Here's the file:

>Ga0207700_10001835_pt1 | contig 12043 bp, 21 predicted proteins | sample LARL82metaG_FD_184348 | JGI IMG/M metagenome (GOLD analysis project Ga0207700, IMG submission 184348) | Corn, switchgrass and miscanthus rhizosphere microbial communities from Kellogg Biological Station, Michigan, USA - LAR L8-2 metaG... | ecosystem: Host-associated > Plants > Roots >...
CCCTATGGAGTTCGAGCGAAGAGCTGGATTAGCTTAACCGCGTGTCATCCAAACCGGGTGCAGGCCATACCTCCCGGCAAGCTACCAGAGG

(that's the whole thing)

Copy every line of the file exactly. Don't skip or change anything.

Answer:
>Ga0207700_10001835_pt1 | contig 12043 bp, 21 predicted proteins | sample LARL82metaG_FD_184348 | JGI IMG/M metagenome (GOLD analysis project Ga0207700, IMG submission 184348) | Corn, switchgrass and miscanthus rhizosphere microbial communities from Kellogg Biological Station, Michigan, USA - LAR L8-2 metaG... | ecosystem: Host-associated > Plants > Roots >...
CCCTATGGAGTTCGAGCGAAGAGCTGGATTAGCTTAACCGCGTGTCATCCAAACCGGGTGCAGGCCATACCTCCCGGCAAGCTACCAGAGG